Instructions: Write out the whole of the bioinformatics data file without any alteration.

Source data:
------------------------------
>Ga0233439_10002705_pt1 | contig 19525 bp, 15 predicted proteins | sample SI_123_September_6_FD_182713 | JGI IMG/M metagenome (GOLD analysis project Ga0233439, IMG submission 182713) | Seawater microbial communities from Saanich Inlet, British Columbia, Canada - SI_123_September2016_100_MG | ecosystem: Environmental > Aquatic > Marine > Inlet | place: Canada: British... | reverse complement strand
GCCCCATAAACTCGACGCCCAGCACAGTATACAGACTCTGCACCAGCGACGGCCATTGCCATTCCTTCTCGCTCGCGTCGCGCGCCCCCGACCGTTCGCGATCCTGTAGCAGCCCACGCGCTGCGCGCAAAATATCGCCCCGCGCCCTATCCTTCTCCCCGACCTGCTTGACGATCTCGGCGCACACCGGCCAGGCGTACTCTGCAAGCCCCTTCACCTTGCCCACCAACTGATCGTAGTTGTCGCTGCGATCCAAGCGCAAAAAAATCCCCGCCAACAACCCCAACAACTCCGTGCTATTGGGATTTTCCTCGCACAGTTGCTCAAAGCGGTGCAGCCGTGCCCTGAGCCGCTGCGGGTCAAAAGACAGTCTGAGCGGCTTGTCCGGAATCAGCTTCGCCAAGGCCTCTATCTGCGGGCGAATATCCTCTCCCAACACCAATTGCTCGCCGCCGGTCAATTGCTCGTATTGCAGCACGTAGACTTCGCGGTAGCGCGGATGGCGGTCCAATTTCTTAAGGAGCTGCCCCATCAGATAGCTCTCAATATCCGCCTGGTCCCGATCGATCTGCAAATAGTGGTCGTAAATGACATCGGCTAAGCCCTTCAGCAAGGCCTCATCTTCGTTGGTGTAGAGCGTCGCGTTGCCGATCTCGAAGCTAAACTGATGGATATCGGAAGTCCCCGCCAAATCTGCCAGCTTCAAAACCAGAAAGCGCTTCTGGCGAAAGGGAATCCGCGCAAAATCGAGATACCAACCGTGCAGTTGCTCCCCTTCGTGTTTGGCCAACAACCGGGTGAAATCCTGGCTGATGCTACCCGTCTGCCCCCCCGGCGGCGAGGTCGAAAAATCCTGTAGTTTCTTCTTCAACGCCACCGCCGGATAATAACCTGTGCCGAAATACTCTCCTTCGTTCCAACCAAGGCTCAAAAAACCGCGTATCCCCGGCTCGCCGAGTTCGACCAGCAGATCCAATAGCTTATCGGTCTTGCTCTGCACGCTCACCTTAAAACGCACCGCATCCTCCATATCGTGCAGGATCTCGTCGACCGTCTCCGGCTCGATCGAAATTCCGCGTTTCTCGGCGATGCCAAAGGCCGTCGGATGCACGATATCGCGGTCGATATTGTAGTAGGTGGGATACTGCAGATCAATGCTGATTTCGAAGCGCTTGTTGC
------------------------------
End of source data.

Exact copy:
>Ga0233439_10002705_pt1 | contig 19525 bp, 15 predicted proteins | sample SI_123_September_6_FD_182713 | JGI IMG/M metagenome (GOLD analysis project Ga0233439, IMG submission 182713) | Seawater microbial communities from Saanich Inlet, British Columbia, Canada - SI_123_September2016_100_MG | ecosystem: Environmental > Aquatic > Marine > Inlet | place: Canada: British... | reverse complement strand
GCCCCATAAACTCGACGCCCAGCACAGTATACAGACTCTGCACCAGCGACGGCCATTGCCATTCCTTCTCGCTCGCGTCGCGCGCCCCCGACCGTTCGCGATCCTGTAGCAGCCCACGCGCTGCGCGCAAAATATCGCCCCGCGCCCTATCCTTCTCCCCGACCTGCTTGACGATCTCGGCGCACACCGGCCAGGCGTACTCTGCAAGCCCCTTCACCTTGCCCACCAACTGATCGTAGTTGTCGCTGCGATCCAAGCGCAAAAAAATCCCCGCCAACAACCCCAACAACTCCGTGCTATTGGGATTTTCCTCGCACAGTTGCTCAAAGCGGTGCAGCCGTGCCCTGAGCCGCTGCGGGTCAAAAGACAGTCTGAGCGGCTTGTCCGGAATCAGCTTCGCCAAGGCCTCTATCTGCGGGCGAATATCCTCTCCCAACACCAATTGCTCGCCGCCGGTCAATTGCTCGTATTGCAGCACGTAGACTTCGCGGTAGCGCGGATGGCGGTCCAATTTCTTAAGGAGCTGCCCCATCAGATAGCTCTCAATATCCGCCTGGTCCCGATCGATCTGCAAATAGTGGTCGTAAATGACATCGGCTAAGCCCTTCAGCAAGGCCTCATCTTCGTTGGTGTAGAGCGTCGCGTTGCCGATCTCGAAGCTAAACTGATGGATATCGGAAGTCCCCGCCAAATCTGCCAGCTTCAAAACCAGAAAGCGCTTCTGGCGAAAGGGAATCCGCGCAAAATCGAGATACCAACCGTGCAGTTGCTCCCCTTCGTGTTTGGCCAACAACCGGGTGAAATCCTGGCTGATGCTACCCGTCTGCCCCCCCGGCGGCGAGGTCGAAAAATCCTGTAGTTTCTTCTTCAACGCCACCGCCGGATAATAACCTGTGCCGAAATACTCTCCTTCGTTCCAACCAAGGCTCAAAAAACCGCGTATCCCCGGCTCGCCGAGTTCGACCAGCAGATCCAATAGCTTATCGGTCTTGCTCTGCACGCTCACCTTAAAACGCACCGCATCCTCCATATCGTGCAGGATCTCGTCGACCGTCTCCGGCTCGATCGAAATTCCGCGTTTCTCGGCGATGCCAAAGGCCGTCGGATGCACGATATCGCGGTCGATATTGTAGTAGGTGGGATACTGCAGATCAATGCTGATTTCGAAGCGCTTGTTGC